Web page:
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publicado em 15/06/2013 às 11h26:00
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A novel explanation for the origin of menopause: accounting for the Men

The new study might change the way some scientists describe how our species evolved, published June 14 in PLOS

 
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Ilustração: M. Belan/MacMaster University
Ilustração: M. Belan/MacMaster University
Parte do ilustração que mostra a evolução da mulheres com base em sua condição reprodutiva Grafico da MacMaster University mostra a evolução feminina de acordo com as condições de fertilidade.
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Parte do ilustração que mostra a evolução da mulheres com base em sua condição reprodutiva
Grafico da MacMaster University mostra a evolução feminina de acordo com as condições de fertilidade.

Three faculty members in the Department of Biology have published a novel explanation for the origin of menopause, which might change the way some scientists describe how our species evolved! Their work was published June 14 in PLOS Computational Biology.

Professor Rama Singh has been interested in human evolution for a long time and had formulated an idea about how mating behaviour might have affected fertility. To test his idea, he enlisted fellow ' coffee-mafia' colleagues Dick Morton (Professor Emeritus) and Jon Stone (SHARCNet Chair in Computational Biology) to develop a computational model.

The team used computer simulations to evolve virtual (human) populations. Populations initially comprised individuals who lived long lives, reproducing throughout. When a mating preference for younger females was introduced in males, natural selection became relaxed in older females. Natural selection, the process described by Darwin and Wallace, operates to eliminate from populations traits (and the gene alleles that encode them) that have a negative impact on individual longevity and fertility (measures of ' fitness' ). Female-specific mutations that diminished fertility late in life became effectively neutral and accumulated over time in females. Because older males continued to reproduce, natural selection continued to operate negatively on corresponding male-specific late-onset mutations, which, therefore, never became effectively neutral nor accumulated in males. Consequently, only female fertility declined with age. The authors emphasise in the paper that the roles of the sexes reverses if the mating matrix used encodes female preference for younger males and, also, that the mate-preference change that was introduced in the computer simulations may be viewed equivalently as younger females out-competing older females for access to males.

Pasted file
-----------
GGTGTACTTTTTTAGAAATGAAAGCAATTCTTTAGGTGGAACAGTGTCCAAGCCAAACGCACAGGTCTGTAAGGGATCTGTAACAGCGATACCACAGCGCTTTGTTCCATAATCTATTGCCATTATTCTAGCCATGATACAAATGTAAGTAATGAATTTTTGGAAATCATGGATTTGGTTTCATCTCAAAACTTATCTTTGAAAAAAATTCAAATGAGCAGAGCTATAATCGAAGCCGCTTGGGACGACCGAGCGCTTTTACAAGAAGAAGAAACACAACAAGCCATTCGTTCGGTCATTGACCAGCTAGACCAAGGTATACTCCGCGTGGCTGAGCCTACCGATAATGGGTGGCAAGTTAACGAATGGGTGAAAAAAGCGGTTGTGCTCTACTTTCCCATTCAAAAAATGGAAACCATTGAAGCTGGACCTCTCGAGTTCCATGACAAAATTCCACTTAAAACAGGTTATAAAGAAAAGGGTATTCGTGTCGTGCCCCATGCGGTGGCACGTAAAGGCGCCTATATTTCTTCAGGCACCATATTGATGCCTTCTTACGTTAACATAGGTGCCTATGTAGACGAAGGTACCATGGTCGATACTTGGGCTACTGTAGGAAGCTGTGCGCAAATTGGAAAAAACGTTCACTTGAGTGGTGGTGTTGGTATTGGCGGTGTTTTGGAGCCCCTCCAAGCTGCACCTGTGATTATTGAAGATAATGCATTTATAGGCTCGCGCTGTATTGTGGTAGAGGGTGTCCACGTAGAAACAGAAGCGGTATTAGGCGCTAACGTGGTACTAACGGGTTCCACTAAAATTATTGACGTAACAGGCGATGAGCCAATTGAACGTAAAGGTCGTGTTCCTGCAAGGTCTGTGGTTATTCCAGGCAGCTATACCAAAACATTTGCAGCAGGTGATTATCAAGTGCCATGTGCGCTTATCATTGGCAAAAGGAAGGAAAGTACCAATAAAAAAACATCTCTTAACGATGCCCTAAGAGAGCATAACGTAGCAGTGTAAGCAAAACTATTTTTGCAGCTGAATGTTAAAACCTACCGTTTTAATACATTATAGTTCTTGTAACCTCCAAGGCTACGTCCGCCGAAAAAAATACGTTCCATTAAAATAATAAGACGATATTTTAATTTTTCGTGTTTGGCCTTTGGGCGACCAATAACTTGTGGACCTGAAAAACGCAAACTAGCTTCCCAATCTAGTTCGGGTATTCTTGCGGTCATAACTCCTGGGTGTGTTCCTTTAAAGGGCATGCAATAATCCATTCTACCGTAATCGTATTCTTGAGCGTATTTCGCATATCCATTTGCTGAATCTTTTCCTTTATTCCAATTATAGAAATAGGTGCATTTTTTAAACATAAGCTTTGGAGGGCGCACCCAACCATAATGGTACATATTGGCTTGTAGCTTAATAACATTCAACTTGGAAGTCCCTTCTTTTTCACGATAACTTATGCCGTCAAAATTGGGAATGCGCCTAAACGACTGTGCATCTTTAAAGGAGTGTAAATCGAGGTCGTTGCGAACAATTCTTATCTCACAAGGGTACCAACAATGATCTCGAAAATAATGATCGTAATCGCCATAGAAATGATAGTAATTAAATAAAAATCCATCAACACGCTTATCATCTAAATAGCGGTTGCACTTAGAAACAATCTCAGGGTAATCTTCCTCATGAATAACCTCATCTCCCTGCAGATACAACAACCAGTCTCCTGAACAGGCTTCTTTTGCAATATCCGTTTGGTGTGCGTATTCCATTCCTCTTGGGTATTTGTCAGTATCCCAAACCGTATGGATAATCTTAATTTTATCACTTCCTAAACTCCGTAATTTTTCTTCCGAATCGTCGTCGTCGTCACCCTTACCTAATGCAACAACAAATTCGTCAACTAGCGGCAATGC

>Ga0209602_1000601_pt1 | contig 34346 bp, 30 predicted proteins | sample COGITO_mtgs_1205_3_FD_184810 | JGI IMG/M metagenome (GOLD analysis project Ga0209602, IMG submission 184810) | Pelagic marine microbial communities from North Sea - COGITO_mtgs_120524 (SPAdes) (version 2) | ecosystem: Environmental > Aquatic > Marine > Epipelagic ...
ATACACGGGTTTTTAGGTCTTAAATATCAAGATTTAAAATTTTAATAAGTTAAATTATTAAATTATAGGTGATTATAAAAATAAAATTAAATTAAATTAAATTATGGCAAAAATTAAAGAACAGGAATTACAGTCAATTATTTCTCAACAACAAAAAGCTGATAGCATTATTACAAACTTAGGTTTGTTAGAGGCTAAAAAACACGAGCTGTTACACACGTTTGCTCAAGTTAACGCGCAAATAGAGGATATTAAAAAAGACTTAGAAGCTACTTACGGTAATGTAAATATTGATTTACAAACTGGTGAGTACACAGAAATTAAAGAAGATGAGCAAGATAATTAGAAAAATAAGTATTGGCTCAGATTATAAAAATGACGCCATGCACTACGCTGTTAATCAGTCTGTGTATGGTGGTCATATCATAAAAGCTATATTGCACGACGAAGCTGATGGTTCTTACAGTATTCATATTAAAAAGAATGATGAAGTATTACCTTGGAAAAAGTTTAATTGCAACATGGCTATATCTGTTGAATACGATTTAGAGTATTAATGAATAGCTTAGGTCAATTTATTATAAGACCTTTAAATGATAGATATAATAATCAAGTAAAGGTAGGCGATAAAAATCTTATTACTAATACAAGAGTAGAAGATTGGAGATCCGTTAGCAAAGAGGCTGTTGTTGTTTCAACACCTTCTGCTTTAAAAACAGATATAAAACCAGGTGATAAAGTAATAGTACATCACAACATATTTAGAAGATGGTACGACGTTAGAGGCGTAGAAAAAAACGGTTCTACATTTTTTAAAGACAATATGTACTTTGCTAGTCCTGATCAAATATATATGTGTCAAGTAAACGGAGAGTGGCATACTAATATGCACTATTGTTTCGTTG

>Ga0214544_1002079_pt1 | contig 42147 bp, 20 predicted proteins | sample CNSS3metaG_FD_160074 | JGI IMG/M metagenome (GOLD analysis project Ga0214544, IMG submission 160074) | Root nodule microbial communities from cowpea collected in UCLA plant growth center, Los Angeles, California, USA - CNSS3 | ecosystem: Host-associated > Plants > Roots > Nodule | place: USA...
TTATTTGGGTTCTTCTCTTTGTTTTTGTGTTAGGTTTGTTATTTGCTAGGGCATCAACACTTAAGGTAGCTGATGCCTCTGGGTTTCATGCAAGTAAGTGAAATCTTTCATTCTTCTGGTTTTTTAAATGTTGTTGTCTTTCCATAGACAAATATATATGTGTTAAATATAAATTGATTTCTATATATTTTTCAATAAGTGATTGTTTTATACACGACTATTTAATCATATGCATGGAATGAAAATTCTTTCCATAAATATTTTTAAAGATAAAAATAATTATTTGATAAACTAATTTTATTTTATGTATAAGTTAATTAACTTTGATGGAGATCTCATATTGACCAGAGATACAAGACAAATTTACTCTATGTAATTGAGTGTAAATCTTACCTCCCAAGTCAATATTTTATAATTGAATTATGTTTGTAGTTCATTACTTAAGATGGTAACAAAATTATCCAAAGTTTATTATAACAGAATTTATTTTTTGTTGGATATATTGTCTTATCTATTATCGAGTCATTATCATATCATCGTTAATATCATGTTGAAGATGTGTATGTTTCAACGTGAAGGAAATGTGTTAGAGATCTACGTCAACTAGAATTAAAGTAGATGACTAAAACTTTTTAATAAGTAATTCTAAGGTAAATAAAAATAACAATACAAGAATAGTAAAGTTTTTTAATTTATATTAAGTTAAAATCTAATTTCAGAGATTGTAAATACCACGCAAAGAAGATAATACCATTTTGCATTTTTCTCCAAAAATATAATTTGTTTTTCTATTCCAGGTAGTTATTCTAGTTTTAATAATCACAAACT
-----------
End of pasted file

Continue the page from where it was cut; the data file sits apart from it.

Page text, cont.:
Menopause may be defined as ' a high proportion of expected time in adulthood during which an individual is non-reproductive.' This definition reveals that menopause is rare among species in the animal kingdom, observed in humans (and possibly also in some whales). The researchers' new explanation for this essentially human trait is remarkable in being non-adaptive. The most-popular explanation hitherto, ' the grandmother hypothesis,' is used to assert that menopause originated because, then, older females could increase their genetic contribution to future generations by helping to rear their grandchildren; that such a change must have been adaptive is obvious, because a grandmother typically shares half as many genes with her grandchildren as with her own children. Helping daughters in rearing grandchildren presumably more than accounted for the ' twofold cost' of menopause, but the data that have been collected to test this hypothesis are inconclusive. The new, neutral hypothesis requires no ' adaptationist' presumption. Of course, the neutral hypothesis, the grandmother hypothesis, and any among the myriad other hypotheses may be combined to explain the origin of menopause; but the neutral hypothesis is the most parsimonious and sufficient.

From a practical perspective, real candidates for the mutations in the computer simulation might be sought for in human genomes. If any genes were found, then researchers could test whether those genes impart effects on other aspects of human life history, advancing research in human health.

Team members also are members in the Origins Institute at McMaster University, for whi

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origin of menopause    menopause    how our species evolved    accounting for the Men    McMaster University    Rama Singh   
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